Hopes for a halt to violence in Syria over a Muslim holiday lay in tatters Saturday as fighting raged, war planes targeted Aleppo and some 146 people were reported killed on the first day of Eid al-Adha.
The ceasefire conditionally agreed by President Bashar al-Assad's regime and the main rebel Free Syrian Army (FSA) on Thursday had raised the prospect of the first real halt to the fighting after 19 months of conflict.
But the first day Friday of Eid -- one of the most sacred holidays in Islam -- saw the ceasefire shattered by fresh fighting, deadly car bombings and a new regime vow to hunt down "armed terrorists", its term for rebel fighters.
A rebel commander in the embattled northern city of Aleppo said there was no doubt the ceasefire initiative, proposed by UN-Arab League envoy Lakhdar Brahimi, had fallen apart.
Syrian rebels run to take position in the Bustan al-Basha district in the northern city of Aleppo. Hopes for a halt to violence in Syria over a Muslim holiday lay in tatters Saturday as fighting raged, war planes targeted Aleppo and some 146 people were reported killed on the first day of Eid al-Adha.
"This is a failure for Brahimi. This initiative was dead before it started," Abdel Jabbar al-Okaidi, the head of the FSA military council in Aleppo, told AFP by telephone.
He insisted the FSA had not broken the ceasefire and was only carrying out defensive actions.
"I was on several fronts yesterday and the army did not stop shelling," Okaidi said. "Our mission is to defend the people, it is not us who are attacking."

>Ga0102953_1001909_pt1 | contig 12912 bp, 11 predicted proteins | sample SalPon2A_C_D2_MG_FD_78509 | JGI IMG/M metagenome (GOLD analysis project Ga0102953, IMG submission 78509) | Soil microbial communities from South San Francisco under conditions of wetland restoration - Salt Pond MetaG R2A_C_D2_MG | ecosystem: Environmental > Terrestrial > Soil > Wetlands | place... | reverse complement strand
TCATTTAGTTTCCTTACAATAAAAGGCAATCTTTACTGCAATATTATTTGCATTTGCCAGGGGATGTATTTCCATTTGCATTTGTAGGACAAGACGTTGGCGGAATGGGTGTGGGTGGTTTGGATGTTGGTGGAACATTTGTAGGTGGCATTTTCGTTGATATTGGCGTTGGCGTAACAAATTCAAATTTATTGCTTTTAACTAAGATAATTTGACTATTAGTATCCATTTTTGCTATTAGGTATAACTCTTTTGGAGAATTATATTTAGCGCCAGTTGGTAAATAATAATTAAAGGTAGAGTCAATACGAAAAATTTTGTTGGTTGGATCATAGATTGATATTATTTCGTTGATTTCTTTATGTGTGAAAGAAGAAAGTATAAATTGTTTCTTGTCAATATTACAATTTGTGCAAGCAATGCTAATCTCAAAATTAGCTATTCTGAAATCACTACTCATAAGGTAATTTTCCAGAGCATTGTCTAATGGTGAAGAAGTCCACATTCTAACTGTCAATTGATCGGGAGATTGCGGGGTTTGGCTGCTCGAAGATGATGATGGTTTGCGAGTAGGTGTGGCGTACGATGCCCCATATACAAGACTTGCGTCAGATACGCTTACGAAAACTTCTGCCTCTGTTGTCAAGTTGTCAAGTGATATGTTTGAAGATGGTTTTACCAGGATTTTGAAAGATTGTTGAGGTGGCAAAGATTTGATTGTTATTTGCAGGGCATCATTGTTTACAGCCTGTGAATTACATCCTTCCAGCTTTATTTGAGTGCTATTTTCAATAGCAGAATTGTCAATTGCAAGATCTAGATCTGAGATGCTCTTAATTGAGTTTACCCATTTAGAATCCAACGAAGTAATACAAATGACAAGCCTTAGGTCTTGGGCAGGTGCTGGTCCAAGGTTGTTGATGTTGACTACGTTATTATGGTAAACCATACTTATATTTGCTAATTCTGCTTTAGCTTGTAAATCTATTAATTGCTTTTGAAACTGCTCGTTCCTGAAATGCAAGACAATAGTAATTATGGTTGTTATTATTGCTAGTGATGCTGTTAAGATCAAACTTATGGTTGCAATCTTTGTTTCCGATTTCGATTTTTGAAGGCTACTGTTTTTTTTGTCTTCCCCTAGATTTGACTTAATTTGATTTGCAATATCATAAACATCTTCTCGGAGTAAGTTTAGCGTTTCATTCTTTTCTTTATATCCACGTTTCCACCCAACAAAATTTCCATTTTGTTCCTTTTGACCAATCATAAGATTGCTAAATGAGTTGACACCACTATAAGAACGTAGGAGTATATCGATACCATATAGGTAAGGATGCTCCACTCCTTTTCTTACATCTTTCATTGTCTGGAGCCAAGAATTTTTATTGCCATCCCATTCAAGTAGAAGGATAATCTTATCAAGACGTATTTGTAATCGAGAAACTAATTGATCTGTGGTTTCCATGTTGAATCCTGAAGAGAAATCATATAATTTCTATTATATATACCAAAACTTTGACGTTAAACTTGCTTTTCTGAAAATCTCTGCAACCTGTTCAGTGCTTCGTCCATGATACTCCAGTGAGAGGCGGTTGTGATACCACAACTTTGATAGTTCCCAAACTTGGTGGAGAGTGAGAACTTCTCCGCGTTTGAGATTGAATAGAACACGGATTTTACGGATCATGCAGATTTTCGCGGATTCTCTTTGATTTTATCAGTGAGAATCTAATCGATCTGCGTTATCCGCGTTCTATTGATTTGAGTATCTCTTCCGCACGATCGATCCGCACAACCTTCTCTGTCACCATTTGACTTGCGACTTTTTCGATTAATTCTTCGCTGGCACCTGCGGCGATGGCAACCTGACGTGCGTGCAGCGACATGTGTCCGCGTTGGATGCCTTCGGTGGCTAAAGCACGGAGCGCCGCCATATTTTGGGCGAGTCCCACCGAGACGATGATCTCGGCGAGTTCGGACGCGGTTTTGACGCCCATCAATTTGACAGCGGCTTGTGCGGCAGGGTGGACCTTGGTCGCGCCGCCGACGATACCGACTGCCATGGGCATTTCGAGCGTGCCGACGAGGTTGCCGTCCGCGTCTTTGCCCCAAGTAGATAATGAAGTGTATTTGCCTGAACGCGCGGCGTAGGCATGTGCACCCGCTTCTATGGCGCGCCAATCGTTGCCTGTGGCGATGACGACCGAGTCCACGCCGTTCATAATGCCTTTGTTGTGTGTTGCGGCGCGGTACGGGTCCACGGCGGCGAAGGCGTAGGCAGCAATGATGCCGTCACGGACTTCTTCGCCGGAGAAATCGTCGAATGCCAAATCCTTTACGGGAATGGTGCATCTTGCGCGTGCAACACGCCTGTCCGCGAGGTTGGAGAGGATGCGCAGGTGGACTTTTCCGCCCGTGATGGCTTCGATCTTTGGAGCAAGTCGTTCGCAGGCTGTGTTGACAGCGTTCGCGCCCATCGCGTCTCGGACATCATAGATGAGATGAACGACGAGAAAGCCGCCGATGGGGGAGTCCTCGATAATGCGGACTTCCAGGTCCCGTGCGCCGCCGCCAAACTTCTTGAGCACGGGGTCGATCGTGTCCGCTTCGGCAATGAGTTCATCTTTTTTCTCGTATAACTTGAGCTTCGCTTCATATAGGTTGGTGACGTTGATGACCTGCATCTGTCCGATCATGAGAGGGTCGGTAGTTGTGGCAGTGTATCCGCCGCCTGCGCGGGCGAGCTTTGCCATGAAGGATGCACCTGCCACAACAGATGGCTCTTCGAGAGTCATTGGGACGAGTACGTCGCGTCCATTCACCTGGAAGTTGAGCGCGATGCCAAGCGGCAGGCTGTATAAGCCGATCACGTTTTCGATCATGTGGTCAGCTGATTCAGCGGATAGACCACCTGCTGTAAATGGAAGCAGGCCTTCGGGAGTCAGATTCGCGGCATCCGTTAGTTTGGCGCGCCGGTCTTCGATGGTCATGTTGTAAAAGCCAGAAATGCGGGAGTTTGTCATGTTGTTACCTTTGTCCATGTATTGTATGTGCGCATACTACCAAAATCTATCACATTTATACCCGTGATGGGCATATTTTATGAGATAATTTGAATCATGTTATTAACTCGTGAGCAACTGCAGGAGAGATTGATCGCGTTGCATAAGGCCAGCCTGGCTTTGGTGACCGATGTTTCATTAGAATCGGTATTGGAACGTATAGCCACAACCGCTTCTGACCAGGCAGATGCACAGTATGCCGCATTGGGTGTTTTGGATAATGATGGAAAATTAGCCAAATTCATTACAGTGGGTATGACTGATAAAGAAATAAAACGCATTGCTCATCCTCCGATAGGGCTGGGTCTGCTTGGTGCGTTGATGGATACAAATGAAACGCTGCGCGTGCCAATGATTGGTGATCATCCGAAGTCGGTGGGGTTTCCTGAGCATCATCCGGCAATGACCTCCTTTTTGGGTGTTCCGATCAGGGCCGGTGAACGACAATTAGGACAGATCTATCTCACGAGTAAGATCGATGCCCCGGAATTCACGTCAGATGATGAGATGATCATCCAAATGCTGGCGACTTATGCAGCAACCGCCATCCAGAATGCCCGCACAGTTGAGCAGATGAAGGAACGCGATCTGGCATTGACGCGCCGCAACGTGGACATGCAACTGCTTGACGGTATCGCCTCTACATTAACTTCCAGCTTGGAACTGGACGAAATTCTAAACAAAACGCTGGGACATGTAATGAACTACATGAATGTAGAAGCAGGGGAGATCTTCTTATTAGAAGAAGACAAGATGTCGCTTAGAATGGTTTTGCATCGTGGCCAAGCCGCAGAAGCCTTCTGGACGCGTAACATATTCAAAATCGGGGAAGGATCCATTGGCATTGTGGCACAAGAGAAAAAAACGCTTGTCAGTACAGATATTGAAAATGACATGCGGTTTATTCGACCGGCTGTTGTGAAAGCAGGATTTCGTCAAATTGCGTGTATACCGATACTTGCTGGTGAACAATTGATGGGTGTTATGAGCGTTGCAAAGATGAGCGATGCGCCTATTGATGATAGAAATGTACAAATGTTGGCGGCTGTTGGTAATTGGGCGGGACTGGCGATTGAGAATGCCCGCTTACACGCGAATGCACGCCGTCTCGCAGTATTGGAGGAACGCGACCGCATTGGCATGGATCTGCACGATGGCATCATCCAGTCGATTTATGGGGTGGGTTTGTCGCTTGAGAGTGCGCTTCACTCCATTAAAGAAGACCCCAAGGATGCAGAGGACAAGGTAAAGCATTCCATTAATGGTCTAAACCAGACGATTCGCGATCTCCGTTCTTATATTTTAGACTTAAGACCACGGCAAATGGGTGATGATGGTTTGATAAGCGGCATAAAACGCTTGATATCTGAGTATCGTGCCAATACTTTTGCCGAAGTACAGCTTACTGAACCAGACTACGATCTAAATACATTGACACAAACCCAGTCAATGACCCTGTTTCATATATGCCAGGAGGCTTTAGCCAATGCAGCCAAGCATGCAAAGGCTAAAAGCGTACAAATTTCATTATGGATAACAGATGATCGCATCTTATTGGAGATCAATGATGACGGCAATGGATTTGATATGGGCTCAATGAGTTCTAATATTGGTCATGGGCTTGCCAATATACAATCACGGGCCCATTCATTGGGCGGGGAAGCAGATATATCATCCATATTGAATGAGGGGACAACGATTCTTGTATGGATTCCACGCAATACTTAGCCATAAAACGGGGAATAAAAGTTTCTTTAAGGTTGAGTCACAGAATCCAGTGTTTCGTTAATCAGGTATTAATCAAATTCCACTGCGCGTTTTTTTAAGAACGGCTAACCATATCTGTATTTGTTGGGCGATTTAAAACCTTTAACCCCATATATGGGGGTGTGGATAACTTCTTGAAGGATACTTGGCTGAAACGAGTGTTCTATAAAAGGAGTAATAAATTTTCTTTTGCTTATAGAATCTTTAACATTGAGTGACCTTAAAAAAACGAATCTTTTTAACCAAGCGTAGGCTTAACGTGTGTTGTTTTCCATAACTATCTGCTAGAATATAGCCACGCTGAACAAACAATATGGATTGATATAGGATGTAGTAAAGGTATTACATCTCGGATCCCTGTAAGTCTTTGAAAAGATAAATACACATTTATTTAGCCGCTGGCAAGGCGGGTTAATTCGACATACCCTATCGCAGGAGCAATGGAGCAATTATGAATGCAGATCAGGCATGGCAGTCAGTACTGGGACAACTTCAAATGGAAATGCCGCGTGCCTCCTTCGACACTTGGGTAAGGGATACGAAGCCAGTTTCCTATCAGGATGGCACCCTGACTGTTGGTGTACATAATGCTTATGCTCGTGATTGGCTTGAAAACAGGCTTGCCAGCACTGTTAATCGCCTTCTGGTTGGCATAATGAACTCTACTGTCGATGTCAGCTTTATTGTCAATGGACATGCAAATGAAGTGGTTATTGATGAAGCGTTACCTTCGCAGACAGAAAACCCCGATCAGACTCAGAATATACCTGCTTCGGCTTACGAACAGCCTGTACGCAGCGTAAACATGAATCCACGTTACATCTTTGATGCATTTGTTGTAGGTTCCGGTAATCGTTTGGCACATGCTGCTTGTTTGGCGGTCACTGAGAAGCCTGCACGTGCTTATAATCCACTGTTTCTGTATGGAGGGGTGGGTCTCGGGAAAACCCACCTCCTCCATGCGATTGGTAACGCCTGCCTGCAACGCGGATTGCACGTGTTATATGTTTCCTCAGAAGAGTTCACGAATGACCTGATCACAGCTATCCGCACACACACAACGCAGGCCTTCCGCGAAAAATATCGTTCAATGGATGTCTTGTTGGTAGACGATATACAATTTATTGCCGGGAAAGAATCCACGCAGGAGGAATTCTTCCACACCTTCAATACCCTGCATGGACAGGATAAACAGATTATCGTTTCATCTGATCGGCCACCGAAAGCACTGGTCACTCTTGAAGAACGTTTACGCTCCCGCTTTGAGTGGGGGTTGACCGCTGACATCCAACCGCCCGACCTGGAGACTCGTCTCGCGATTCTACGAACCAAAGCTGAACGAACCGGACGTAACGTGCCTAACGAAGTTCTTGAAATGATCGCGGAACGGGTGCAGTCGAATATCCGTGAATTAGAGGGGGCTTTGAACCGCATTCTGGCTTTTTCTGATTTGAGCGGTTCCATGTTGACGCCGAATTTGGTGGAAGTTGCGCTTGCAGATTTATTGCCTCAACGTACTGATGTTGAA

The Eid holiday had started with a lull in the fighting -- and state television footage of Assad smiling and chatting with worshippers at a Damascus mosque -- but quickly degenerated.
The Syrian Observatory for Human Rights, a key monitor of the conflict, said 146 people were killed in bombings and fighting on Friday, including 53 civilians, 50 rebels and 43 members Assad's forces.
The most dramatic attack on Friday saw a car bomb in Damascus explode in a residential area housing police officers and their families, killing at least eight people and wounding more than 30, according to state media.
But clashes also continued at most flashpoints of the Syrian conflict and army commanders announced late on Friday that Assad's forces were still engaged in "fighting against armed terrorist groups".
Early Saturday, fresh violence killed eight people, the Observatory said, amid clashes and shelling in Damascus province, Aleppo, Daraa in the south and the eastern city of Deir Ezzor.
Syrian President Bashar al-Assad makes a rare television appearance on Friday, attending morning prayers as a ceasefire took effect for the four-day Muslim holiday of Eid al-Adha. Meanwhile in Egypt, Muslims pray at the Mostafa Mahmoud Mosque in central Cairo. Duration: 00:34
The Observatory said regime warplanes had also resumed flying over Aleppo on Saturday after a brief lull on Friday.
The Britain-based Observatory relies on a countrywide network of activists and medics in civilian and military hospitals. It says its tolls take into account civilian, military, and rebel casualties.
According to the Observatory, more than 35,000 people have been killed in the conflict, which began as an anti-regime uprising but is now a civil war pitting mainly Sunni rebels against Assad's regime dominated by his minority Alawite sect, an offshoot of Shiite Islam.
Assad's forces and the FSA had both agreed to a call by Brahimi to lay down their arms for the four-day Eid, but both also reserved the right to respond to attacks.
Brahimi had hoped the truce might lead to a more permanent ceasefire during which he could push for a political solution and bring aid to stricken areas.
Okaidi, the FSA commander in Aleppo, said the ceasefire had been doomed from the start and that the international community needed to stop putting faith in the regime.
"The Syrian people have become guinea pigs, every time there is an envoy who tries an initiative, while we know the regime will not respect it."